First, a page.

writing scenario-based-training

Three Essential Steps for Writing a Compelling Learning Scenario

“What would you do?”

This is the essential question in scenario-based learning (SBL), which is why SBL is a much relied-upon tool in work-based training (WBT). While there are some obvious things to consider when building a scenario, we often run the risk of focusing so much on learning objectives that we forget some less obvious strategies that add value to learning through a scenario.

What is scenario-based training?

Scenarios as both a learning tool and as an assessment promote critical thinking and engage decision-making skills. Some tasks are best learned through scenarios: situational events trigger decision making. The trick to incorporating scenarios into an asynchronous eLearning module is that stories must be relevant.

Scenarios are excellent for soft skill development, resolving customer complaints, emergency response, and so on. For even more impact, tie it to performance to make it matter and keep the learner’s attention. When a learner sees a scenario, it becomes clear that it’s not about what they know, but rather what they should do.

There are some basic tips worth mentioning when building a scenario:

  • Focus on the result – What do you want them to learn?
  • Choose a situation that ties back to the content with some analytical aspect or extension of knowledge.
  • Include basic information and background.
  • Define the issue clearly.
  • Give plausible options; even red herrings must be viable options.

Now, on to the subtleties of building a scenario. We must understand, and tap into, the learner’s motivation.

1. A compelling story

Spark the imagination! As great as a scenario may be, a picture is worth a thousand words. There is no denying that adding a graphic to any text is more impactful and holds the reader’s attention to a greater degree than if the text were presented alone. Including dialogue is also a good way to tell a compelling story.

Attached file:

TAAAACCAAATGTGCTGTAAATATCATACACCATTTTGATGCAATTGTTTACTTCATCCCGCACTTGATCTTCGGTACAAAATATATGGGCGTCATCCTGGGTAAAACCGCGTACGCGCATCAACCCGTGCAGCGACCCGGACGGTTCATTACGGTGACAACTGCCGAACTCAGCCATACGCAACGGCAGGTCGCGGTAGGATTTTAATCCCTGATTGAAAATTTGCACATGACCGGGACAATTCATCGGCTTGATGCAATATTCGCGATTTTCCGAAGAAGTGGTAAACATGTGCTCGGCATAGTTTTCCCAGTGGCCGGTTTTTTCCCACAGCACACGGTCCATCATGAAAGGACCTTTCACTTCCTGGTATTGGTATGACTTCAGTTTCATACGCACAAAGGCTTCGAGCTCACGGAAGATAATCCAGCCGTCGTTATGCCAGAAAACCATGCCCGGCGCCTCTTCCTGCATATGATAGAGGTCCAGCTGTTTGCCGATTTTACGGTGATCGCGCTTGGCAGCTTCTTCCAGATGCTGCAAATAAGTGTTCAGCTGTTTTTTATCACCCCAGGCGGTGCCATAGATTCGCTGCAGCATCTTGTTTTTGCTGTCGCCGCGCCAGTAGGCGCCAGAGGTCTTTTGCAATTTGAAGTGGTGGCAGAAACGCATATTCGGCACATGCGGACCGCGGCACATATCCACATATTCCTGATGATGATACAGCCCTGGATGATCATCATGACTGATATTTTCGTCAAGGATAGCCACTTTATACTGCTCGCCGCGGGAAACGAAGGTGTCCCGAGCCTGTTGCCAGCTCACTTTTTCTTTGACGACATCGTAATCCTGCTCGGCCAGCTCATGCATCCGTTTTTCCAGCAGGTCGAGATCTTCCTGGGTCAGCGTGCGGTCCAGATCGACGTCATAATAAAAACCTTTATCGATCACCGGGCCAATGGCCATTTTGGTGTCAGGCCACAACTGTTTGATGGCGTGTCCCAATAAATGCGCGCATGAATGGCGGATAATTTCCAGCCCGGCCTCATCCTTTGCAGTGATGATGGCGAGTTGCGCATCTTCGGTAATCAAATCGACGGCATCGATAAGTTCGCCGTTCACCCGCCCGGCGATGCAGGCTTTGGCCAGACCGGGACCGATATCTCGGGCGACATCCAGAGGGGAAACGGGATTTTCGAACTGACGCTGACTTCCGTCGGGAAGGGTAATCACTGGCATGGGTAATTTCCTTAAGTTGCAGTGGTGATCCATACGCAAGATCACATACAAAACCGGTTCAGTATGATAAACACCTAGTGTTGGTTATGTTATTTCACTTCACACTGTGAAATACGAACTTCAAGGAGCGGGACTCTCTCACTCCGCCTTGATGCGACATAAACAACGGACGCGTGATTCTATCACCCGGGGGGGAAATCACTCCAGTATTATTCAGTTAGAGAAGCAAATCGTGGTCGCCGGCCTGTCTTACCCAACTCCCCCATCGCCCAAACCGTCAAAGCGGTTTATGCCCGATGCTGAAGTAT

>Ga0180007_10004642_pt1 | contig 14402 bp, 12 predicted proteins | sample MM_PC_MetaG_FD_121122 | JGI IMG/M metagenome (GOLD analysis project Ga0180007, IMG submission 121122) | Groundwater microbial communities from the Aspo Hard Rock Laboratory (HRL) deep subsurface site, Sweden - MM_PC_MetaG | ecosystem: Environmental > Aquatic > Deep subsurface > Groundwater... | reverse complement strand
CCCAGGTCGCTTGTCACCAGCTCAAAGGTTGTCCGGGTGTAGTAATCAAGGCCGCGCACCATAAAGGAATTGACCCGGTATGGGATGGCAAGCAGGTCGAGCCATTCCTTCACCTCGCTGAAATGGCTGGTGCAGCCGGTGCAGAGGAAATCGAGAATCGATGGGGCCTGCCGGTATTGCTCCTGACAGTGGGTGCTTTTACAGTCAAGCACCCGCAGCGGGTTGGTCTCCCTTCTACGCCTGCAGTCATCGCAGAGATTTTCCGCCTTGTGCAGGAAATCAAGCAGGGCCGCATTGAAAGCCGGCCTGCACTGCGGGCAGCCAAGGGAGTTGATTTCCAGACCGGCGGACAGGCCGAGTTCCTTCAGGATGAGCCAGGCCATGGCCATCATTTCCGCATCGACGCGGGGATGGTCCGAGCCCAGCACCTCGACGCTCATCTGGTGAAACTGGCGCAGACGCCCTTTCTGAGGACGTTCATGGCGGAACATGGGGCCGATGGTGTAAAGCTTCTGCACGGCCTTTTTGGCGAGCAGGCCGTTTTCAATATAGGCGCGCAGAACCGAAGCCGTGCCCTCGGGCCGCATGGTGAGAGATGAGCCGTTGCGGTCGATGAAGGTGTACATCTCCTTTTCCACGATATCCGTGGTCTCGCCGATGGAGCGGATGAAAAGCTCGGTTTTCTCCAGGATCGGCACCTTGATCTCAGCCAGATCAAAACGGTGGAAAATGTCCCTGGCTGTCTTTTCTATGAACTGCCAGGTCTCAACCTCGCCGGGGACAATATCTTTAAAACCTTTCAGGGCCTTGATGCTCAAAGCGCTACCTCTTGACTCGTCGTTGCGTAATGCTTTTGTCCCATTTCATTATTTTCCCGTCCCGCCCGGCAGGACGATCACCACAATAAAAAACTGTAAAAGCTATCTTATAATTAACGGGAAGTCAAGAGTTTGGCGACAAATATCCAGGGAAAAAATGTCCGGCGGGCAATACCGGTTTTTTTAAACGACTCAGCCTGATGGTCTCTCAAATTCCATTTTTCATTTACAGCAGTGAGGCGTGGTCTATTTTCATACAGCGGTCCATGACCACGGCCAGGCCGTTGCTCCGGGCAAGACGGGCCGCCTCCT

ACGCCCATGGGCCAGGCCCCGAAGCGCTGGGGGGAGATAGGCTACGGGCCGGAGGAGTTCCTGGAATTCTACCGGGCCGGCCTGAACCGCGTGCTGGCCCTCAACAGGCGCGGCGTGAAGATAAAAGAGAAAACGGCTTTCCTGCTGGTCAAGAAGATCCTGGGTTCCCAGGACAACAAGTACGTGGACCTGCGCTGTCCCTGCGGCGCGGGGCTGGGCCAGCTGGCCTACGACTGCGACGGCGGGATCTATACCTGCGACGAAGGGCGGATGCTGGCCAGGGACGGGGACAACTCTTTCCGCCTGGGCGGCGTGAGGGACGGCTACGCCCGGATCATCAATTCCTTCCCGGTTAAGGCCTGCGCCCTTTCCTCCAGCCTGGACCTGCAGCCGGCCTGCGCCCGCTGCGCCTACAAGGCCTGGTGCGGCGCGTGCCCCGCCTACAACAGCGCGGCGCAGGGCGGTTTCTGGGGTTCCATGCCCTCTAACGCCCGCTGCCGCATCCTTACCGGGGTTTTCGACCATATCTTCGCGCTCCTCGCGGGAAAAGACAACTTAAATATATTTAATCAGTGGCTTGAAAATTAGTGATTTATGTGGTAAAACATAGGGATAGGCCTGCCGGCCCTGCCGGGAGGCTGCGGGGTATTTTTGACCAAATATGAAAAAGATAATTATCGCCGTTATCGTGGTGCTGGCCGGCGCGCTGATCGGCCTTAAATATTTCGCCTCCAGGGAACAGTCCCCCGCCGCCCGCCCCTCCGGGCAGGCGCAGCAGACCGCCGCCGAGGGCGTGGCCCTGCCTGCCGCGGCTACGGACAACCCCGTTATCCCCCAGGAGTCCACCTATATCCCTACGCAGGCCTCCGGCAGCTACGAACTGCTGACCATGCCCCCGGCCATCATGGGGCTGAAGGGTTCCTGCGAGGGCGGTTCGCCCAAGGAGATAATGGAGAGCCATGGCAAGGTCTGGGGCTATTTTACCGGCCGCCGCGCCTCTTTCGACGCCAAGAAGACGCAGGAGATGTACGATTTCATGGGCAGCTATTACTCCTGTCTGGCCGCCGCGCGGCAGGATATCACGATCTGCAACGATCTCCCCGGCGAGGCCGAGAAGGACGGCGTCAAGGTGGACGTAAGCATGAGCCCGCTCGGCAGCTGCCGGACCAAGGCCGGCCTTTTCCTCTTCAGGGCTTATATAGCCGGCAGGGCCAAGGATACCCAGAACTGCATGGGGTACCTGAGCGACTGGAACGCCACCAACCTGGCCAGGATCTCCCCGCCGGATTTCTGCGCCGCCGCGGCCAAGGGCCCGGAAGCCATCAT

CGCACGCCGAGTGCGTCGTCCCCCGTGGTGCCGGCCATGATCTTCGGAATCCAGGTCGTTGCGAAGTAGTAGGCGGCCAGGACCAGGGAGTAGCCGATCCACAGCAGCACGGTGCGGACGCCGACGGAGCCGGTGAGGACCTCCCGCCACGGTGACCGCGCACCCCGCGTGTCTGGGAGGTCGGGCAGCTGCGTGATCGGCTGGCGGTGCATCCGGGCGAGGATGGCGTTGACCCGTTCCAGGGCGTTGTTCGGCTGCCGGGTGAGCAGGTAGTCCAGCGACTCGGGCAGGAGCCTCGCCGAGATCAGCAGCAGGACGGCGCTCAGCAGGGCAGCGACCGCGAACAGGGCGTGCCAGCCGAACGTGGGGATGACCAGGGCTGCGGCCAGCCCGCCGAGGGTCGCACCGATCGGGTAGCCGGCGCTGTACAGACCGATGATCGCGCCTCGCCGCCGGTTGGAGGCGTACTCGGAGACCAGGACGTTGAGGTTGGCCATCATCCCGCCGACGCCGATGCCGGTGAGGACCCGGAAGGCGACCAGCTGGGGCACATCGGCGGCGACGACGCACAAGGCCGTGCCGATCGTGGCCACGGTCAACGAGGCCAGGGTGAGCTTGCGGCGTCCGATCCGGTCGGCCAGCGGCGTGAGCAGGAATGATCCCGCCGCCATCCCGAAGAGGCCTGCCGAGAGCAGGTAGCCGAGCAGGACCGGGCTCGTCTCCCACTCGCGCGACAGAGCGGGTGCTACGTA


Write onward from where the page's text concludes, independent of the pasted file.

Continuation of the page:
2. The importance of feedback

Whether or not the answer is correct, it’s important to provide meaningful feedback to the learner. For eLearning, assessment questions are typically multiple choice. For each choice, you must provide a reaction to the chosen answer, a recognition of why that answer may be a valid option, and then correct the choice with an explanation.It’s important to remember that feedback should not be used to berate anyone. Scenarios should be a safe place to learn and make mistakes. In addition to rewarding a correct response, or acknowledging an incorrect response, you can add value by either bringing content back in from the body of the eLearning or adding a statement for further reflection or consideration.Tip: Consider a pretest to see how the eLearning changes the learner’s perspective over the course of the module. Scenarios are an excellent reinforcement tool.

3. The value of emotion

An event often gets permanently ingrained into your psyche when emotion is involved, while an event without emotion is easily forgotten. If you get the learner to identify and empathize with the situation, you’ve tapped into a part of the brain that increases retention significantly. The key is that it must be something they need to solve or care about. Empathy is not the only means by which we can evoke emotion.A situation with a sense of urgency, a sense of intensity or a certain air of stress will also engage the learner in a similar way. The key? Make the learner care.

Why do learning scenarios work?

Scenarios are a form of storytelling, and everyone loves a good story! The learner’s memories are often triggered, and empathy is evoked. Scenarios allow the learner to believe that this is a situation that is quite possible for them and places a certain importance on the content they are learning.  Most importantly, it gives them a safe place to make mistakes, and truly learn. If you have a tip for creating a compelling learning scenario, please let us know in the comments.

Happy writing!

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